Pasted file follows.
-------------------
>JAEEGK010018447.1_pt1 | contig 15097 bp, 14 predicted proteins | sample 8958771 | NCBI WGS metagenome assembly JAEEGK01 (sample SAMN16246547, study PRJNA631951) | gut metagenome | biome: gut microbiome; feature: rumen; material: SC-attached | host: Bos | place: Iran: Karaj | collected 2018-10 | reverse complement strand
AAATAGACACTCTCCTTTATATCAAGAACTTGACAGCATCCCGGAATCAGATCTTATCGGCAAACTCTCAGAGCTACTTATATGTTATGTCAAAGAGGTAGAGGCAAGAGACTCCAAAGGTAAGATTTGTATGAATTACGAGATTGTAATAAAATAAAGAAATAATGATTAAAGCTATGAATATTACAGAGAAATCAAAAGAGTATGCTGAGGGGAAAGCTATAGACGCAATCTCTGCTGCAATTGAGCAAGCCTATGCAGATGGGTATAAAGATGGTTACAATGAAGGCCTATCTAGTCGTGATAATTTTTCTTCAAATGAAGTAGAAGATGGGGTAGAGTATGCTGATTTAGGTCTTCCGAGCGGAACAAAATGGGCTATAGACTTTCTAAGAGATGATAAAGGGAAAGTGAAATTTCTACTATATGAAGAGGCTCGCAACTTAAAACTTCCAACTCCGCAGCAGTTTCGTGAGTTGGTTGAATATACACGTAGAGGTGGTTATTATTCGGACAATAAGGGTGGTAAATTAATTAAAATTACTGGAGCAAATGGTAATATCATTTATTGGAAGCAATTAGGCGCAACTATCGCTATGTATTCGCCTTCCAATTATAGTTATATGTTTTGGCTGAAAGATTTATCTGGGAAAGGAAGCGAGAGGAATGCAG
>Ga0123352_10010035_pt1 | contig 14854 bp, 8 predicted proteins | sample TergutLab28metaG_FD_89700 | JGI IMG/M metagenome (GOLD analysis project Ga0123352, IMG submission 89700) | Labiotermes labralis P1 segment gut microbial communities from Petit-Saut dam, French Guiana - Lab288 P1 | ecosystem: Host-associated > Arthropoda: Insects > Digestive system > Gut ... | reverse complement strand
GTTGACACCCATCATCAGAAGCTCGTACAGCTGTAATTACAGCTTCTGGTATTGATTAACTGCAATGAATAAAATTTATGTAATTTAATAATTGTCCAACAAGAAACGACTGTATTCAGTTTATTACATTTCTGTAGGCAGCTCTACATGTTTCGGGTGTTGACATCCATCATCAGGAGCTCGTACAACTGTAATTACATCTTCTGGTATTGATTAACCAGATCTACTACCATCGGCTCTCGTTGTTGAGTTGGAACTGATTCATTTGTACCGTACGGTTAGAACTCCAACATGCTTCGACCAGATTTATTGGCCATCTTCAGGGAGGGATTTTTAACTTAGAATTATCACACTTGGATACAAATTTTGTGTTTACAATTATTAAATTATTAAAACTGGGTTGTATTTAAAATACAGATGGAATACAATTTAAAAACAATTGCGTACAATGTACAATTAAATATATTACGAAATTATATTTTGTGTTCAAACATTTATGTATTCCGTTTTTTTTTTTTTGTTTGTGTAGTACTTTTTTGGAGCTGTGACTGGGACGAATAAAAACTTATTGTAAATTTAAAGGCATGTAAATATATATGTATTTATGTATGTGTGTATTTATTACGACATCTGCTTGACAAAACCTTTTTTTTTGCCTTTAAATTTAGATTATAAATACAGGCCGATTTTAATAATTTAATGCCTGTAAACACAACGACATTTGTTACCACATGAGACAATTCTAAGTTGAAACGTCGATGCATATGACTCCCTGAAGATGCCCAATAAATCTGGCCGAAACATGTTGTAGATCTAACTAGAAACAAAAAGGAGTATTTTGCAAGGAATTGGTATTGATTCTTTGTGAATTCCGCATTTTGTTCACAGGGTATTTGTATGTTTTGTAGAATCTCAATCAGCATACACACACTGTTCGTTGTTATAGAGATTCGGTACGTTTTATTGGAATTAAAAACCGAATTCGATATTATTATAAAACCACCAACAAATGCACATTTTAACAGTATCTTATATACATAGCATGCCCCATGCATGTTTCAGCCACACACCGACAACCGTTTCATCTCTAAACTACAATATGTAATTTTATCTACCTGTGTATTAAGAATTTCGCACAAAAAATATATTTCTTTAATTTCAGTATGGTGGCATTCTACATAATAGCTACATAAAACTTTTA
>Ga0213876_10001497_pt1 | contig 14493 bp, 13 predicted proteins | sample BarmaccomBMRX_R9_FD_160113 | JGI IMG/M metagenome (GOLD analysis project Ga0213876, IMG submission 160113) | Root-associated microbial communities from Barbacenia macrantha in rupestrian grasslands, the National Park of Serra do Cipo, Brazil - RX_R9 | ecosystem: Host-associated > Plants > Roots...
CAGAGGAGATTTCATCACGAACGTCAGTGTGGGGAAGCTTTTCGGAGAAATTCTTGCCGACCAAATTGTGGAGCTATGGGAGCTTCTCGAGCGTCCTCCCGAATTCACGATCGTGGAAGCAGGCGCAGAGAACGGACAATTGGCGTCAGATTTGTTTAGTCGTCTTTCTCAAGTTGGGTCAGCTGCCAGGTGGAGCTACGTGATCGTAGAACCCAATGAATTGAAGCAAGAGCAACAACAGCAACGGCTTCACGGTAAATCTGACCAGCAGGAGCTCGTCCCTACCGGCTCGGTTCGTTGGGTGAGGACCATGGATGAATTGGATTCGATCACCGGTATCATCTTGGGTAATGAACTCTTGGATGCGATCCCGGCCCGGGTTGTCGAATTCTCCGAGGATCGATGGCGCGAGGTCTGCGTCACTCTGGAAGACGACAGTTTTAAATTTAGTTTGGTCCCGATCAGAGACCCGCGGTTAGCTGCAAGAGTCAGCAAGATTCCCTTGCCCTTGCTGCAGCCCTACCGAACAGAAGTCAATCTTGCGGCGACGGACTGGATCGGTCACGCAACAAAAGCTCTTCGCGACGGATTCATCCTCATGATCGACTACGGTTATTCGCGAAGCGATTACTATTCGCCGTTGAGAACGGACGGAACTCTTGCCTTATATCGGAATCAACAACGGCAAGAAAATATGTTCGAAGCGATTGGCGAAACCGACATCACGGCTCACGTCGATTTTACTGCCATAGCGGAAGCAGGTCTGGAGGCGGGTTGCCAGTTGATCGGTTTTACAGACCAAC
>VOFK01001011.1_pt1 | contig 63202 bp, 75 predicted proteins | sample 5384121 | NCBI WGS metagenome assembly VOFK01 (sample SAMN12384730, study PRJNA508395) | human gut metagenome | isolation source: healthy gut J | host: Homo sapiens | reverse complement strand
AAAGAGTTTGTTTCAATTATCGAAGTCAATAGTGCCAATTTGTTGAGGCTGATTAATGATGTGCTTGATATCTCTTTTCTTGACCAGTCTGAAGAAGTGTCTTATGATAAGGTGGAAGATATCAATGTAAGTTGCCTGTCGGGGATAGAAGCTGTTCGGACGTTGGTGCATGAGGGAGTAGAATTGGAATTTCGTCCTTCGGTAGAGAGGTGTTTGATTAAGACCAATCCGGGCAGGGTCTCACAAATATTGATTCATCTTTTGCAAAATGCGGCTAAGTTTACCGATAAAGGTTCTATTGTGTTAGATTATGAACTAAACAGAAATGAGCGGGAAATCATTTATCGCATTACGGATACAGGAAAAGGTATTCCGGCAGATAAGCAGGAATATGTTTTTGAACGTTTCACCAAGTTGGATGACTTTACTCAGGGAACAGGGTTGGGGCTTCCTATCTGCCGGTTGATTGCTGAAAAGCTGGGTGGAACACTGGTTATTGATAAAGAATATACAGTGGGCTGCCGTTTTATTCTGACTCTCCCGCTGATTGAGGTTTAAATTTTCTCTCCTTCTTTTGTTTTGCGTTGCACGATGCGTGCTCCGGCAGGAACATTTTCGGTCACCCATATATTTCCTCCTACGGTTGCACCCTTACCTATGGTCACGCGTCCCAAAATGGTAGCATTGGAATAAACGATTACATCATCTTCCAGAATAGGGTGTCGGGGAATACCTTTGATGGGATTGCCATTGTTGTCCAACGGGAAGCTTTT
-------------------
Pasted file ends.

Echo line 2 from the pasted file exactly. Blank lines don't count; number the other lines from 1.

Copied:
AAATAGACACTCTCCTTTATATCAAGAACTTGACAGCATCCCGGAATCAGATCTTATCGGCAAACTCTCAGAGCTACTTATATGTTATGTCAAAGAGGTAGAGGCAAGAGACTCCAAAGGTAAGATTTGTATGAATTACGAGATTGTAATAAAATAAAGAAATAATGATTAAAGCTATGAATATTACAGAGAAATCAAAAGAGTATGCTGAGGGGAAAGCTATAGACGCAATCTCTGCTGCAATTGAGCAAGCCTATGCAGATGGGTATAAAGATGGTTACAATGAAGGCCTATCTAGTCGTGATAATTTTTCTTCAAATGAAGTAGAAGATGGGGTAGAGTATGCTGATTTAGGTCTTCCGAGCGGAACAAAATGGGCTATAGACTTTCTAAGAGATGATAAAGGGAAAGTGAAATTTCTACTATATGAAGAGGCTCGCAACTTAAAACTTCCAACTCCGCAGCAGTTTCGTGAGTTGGTTGAATATACACGTAGAGGTGGTTATTATTCGGACAATAAGGGTGGTAAATTAATTAAAATTACTGGAGCAAATGGTAATATCATTTATTGGAAGCAATTAGGCGCAACTATCGCTATGTATTCGCCTTCCAATTATAGTTATATGTTTTGGCTGAAAGATTTATCTGGGAAAGGAAGCGAGAGGAATGCAG